My husband hates breakfast for dinner (it's one of his biggest failings, truth be told). So, when he is working late and won't be home at dinnertime, I often make one of my son's favorite meals: pancakes.
Now, I'm not really into cutesy, kiddie food but using chocolate chips to make Jack-o-lantern pancakes seemed fun without being too precious. And we love pairing pumpkin and chocolate in these muffins, so what could go wrong? Right?
Not only does my three-year-old love to eat pancakes, he loves to cook them. Mostly, this is a great experience. But doing anything with a three-year-old can be trying; I know this was. At least I learned some lessons. And made some yummy pancakes.
My pancake recipe is adapted from this one.
yields 15-20 pancakes
- 1 1/2c whole wheat pastry flour
- 1t baking soda
- 2t baking powder
- 1/4t salt
- 2t cinnamon
- 1 1/3c kefir
- 1c pumpkin puree
- 2 eggs
- 1/2 cup plain greek yogurt
- 2T vanilla
- 2T real maple syrup
- about 1/2c chocolate chips (more, if necessary)
- 1/2c chopped walnuts (optional)
In a large mixing bowl, whisk together the dry ingredients. (Lesson #1: kids love whisking!)
In a separate mixing bowl, whisk together the kefir, pumpkin, eggs, yogurt, vanilla, and maple syrup. (Lesson #2: Adapt, even if it's not in your nature. If your kid wants to add more cinnamon, let him. C'mon, it won't kill ya.)
Add wet mixture to dry and stir just until a batter forms; it's okay if it's a bit lumpy. Fold in nuts, if using. (Lesson #3: Let your child continue to mix the batter, even though you know that if it gets overmixed the pancakes won't rise much. Hope your kid gets bored of mixing sooner rather than later.)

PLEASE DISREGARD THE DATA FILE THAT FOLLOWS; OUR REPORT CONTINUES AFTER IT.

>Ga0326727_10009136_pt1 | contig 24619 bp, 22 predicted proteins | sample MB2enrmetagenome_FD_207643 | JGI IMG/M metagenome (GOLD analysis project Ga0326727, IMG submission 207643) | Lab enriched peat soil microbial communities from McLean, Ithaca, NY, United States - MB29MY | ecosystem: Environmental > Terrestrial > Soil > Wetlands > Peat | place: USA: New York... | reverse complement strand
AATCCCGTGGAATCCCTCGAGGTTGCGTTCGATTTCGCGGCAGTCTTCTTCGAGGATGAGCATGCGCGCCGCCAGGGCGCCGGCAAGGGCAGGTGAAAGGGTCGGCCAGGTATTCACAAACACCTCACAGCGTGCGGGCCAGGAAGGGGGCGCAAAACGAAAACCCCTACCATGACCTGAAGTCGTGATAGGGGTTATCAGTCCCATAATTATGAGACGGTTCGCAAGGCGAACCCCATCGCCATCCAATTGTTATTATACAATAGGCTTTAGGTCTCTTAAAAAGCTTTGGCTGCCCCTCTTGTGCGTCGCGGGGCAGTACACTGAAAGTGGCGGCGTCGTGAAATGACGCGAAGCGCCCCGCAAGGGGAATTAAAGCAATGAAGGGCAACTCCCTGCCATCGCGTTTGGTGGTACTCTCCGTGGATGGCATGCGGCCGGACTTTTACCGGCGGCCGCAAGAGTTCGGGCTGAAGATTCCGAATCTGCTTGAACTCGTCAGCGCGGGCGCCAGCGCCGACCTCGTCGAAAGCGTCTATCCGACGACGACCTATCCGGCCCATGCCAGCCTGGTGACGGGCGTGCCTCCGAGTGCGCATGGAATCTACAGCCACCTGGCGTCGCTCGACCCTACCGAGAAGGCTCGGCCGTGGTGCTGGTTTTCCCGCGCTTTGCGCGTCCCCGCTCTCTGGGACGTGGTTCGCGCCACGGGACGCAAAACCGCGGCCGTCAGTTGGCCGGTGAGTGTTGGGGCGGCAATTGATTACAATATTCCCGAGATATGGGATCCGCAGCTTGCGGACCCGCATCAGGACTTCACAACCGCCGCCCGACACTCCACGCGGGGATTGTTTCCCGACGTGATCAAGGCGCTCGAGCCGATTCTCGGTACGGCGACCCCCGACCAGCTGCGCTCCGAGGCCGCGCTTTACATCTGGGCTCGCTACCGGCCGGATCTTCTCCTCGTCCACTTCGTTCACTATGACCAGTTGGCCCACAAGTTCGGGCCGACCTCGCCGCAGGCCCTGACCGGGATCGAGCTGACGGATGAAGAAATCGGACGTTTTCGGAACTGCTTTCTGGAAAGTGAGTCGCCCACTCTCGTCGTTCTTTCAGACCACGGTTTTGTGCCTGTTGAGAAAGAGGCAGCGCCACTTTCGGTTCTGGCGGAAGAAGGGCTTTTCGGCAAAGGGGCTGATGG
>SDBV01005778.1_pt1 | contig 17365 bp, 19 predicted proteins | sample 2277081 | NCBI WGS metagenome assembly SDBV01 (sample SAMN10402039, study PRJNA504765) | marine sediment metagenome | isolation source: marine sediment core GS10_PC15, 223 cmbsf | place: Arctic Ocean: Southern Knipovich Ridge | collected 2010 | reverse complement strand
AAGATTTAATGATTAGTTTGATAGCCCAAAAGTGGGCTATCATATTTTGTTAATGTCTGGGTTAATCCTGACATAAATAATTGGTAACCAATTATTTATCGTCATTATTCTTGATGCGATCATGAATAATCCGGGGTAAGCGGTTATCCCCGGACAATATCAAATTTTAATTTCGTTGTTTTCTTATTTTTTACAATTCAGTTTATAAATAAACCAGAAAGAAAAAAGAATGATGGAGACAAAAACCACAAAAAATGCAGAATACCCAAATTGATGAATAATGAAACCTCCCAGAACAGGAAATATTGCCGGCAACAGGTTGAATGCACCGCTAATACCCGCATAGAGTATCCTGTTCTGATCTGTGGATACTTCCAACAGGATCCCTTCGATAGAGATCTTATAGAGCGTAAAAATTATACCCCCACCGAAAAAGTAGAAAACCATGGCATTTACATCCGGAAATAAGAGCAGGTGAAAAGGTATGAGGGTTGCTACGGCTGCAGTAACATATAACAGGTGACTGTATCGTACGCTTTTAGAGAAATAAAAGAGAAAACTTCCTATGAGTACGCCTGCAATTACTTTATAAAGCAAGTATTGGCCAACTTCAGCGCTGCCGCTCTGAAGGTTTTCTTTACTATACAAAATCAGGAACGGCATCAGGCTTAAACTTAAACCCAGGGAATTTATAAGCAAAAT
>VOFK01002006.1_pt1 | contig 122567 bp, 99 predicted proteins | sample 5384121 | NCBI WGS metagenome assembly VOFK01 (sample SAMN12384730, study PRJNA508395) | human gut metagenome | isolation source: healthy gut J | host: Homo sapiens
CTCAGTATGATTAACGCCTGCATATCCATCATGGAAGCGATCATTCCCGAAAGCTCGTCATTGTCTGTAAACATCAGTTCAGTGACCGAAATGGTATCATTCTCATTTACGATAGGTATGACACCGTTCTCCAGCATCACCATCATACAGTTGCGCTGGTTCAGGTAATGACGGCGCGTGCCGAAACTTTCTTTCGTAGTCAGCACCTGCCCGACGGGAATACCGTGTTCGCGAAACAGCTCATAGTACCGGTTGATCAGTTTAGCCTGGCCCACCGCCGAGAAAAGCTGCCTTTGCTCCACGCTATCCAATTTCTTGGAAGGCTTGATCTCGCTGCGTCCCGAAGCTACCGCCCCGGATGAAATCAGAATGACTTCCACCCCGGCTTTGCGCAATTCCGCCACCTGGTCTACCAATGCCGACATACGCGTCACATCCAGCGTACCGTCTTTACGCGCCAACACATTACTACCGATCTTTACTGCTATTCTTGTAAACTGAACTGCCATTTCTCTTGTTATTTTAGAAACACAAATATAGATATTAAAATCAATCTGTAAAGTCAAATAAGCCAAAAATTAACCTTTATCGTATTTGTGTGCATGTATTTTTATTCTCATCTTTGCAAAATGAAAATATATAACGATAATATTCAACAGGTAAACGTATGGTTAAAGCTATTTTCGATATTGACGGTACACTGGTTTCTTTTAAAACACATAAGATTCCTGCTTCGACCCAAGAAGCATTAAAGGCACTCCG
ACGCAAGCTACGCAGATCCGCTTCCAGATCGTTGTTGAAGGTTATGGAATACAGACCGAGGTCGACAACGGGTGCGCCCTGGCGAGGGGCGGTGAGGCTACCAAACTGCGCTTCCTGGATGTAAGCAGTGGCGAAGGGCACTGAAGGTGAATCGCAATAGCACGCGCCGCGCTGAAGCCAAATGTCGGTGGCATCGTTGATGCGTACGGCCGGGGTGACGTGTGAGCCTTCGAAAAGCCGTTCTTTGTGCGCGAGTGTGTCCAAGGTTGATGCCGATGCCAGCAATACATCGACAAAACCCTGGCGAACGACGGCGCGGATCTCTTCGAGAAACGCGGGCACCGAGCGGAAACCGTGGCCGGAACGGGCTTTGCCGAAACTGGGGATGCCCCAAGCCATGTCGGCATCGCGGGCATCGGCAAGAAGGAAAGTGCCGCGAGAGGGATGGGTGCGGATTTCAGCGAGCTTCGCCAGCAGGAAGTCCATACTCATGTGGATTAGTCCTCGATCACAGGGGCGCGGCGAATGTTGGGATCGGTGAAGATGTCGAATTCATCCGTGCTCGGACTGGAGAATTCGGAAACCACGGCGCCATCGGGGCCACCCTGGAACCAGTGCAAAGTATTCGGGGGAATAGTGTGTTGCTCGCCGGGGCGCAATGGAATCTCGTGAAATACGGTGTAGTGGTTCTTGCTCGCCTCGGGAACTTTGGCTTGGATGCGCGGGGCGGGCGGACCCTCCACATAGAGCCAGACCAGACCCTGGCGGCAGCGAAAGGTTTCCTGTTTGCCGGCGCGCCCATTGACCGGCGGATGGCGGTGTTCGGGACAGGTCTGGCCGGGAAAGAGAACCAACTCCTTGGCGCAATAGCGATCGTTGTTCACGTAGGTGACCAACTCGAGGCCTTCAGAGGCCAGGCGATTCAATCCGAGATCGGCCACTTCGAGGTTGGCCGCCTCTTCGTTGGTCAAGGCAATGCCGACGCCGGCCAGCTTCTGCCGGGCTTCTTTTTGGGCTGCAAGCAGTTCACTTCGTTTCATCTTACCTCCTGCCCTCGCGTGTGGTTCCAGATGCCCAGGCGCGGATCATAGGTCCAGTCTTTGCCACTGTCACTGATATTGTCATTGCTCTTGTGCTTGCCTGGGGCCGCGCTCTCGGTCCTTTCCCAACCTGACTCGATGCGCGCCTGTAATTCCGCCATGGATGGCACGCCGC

Cook pancakes on a greased and pre-heated skillet. Ladle batter onto pan, spreading it out slightly into the shape of a pumpkin with a stem. Decorate with chocolate chips in the shape of a jack-o'-lantern face. As with any pancakes, you'll know they're ready to flip when you see some bubbles rise to the top.
Flip them for another minute or two. Remove to a plate and feel kind of bummed: the browning that normally makes pancakes look so appealing now makes your jack-o-lanterns just look jacked up. Show your child proudly, anyway. Hear, "Mama, I didn't want a pumpkin. I wanted a ghost!" (Lesson #4: Expect the unexpected. Do not scream. Take a deep breath and try again.)
Make a ghost. At least it doesn't require as many chocolate chips for the face. "But, Mama, ghosts don't have arms!" Argue that "some ghosts do!" (Lesson #5: Ghosts are not real.)
Make an armless ghost. Even though it looks more like a spermatozoid, your child will be thrilled. (Lesson #6: Kids can be difficult to please and easily pleased, all at once.)
Now that your child is happily gobbling his food, start experimenting with making the pancakes look halfway acceptable for a blogpost. Attempt cookie-sized pancakes (about a teaspoon of batter) over lower heat, decorate with chips, and then cover the pan to cook through without having to flip. Eureka!
Now try another jack-o-lantern, using the covered pan technique. It works, too!
"Mommy, that pancake looks just like a jack-o-lantern! That is cool!" (Lesson #7: Be tenacious. You will figure out how to make something your child truly appreciates.)
(Lesson #8: Pancakes are good anytime, anywhere. Especially after running around the playground and working up an appetite.)
What lessons have you learned from cooking with your kids?